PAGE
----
A scholarship is a type of full or partial financial aid awarded to a student who exhibits outstanding performance in a specific academic field or sport. Athletic scholarships are regulated by the National Collegiate Athletic Association. The number of soccer awards available is based on whether the school is Division I or II. The National Junior Collegiate Athletic Association, which regulates awards from junior colleges, allows 36 soccer scholarships per school.

Top-Ranked Soccer Colleges

Soccer Times released a list of the top 25 Division I men’s soccer teams, based on a college coaches poll. The top-ranking school is Akron, followed by Kentucky, North Carolina, Michigan and Maryland.

Equivalency Sport

Soccer scholarships have been designated by the American sports scholarship governing body, the NCAA, as an equivalency sport, which means that colleges can offer partial financial aid to more students. According to the NCAA, a Division I school can offer 12 women’s soccer scholarships and 9.9 men’s scholarships. A Division II school can offer 9.9 women’s soccer scholarships and nine men’s scholarships. If you’re interested in winning a soccer scholarship, you need to attract the attention of NCAA coaches.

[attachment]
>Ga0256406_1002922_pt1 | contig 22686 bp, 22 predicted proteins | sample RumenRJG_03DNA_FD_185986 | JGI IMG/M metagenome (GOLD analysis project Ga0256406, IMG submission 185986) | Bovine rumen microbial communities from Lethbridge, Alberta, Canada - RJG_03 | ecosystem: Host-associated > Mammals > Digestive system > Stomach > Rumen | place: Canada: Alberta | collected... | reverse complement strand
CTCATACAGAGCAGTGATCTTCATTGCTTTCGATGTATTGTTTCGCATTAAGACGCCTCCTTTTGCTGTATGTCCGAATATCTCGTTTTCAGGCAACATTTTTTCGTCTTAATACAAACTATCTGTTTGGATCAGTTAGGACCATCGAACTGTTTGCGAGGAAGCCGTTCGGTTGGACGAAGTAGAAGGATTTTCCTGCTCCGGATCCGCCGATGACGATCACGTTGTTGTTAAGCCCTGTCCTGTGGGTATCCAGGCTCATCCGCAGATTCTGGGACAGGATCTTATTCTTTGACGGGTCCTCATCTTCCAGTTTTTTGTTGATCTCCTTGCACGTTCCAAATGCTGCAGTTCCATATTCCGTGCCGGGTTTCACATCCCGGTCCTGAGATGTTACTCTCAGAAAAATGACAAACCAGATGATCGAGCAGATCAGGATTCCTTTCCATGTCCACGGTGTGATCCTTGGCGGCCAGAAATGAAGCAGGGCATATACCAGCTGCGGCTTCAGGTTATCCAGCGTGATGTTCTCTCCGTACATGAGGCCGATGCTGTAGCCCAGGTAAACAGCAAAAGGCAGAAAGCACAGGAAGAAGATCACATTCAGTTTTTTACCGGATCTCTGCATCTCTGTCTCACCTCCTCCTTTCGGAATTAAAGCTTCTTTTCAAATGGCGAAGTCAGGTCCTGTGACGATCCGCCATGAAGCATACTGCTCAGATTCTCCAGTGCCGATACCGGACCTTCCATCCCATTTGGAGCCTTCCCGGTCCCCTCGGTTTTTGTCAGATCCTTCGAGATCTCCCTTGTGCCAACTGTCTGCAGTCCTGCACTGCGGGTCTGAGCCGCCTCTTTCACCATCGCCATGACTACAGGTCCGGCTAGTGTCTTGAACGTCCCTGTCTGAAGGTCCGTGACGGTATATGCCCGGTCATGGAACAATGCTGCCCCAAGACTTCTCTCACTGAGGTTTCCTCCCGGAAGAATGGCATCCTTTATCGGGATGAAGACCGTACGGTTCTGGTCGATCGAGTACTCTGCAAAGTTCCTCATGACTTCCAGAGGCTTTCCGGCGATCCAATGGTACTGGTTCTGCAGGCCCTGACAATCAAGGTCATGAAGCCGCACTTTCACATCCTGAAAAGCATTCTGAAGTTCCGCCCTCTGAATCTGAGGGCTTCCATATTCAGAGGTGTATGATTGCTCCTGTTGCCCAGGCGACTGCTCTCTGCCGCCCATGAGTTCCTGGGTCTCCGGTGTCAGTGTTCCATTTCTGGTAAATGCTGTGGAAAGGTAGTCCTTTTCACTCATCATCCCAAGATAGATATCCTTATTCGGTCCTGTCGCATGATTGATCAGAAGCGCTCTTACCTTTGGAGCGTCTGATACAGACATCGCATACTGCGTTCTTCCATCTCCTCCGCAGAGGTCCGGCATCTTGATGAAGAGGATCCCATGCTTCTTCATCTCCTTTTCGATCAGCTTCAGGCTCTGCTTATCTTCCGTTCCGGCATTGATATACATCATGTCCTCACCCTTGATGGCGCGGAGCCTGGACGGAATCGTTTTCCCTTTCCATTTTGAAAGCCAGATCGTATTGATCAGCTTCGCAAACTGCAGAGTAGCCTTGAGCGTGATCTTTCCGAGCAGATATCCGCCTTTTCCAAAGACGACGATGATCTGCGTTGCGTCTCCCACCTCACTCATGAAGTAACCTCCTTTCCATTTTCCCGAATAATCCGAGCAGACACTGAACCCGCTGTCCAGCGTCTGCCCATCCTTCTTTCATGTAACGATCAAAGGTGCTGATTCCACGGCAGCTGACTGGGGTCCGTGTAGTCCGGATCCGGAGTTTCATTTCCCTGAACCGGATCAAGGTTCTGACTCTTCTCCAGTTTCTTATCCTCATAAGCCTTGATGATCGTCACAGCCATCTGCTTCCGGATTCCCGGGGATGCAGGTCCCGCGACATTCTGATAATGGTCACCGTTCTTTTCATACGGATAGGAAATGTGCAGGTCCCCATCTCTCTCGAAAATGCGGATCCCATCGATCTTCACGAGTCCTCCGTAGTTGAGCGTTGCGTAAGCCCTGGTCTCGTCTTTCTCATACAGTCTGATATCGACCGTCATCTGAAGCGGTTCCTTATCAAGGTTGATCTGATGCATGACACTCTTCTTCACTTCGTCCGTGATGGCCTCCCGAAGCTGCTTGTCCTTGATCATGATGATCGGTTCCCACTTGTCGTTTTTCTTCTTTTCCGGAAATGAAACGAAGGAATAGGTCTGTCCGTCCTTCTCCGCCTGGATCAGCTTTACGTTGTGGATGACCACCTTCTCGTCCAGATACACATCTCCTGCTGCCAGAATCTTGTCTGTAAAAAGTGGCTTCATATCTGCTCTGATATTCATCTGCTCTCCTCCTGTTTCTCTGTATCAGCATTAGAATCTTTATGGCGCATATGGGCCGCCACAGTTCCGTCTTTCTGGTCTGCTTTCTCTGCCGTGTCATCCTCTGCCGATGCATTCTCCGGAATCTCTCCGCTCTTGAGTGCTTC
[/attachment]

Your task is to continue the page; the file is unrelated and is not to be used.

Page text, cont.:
If you are banking on a soccer scholarship, a 2010 article in "U.S. News & World Report" suggests being realistic. Division I and II schools offer about 138,000 athletic scholarships. Each year, roughly 433 soccer scholarships are available to boys and 806 for girls. According to a 2008 article published by the National Soccer Coaches Association of America, or NCSAA, there were 4,326 spots on college soccer teams for boys and 4,416 spots for girls. Fewer than 8 percent of graduating seniors would have an opportunity to play for a college team. A soccer scholarship is not a full ride. In fact, one scholarship can be divided among three or more players. Further, scholarships are guaranteed for only one year.


Most students awarded soccer scholarships are recruited by an NSCAA coach, according to Athletic Scholarships. Unless you’re in the top 3 percent in the nation, it’s up to you to campaign for a spot on a Division I or Division II team. There are more than 350 NCAA men’s soccer coaches and over 480 women’s soccer coaches. One way to stand out from your competition is to attend college soccer summer camp. "U.S. News & World report" suggests trying out for a merit award from a smaller private college, which can reduce your tuition by more than 50 percent in some cases. The National Junior College Athletic Association lists hundreds of small schools with respectable soccer programs.

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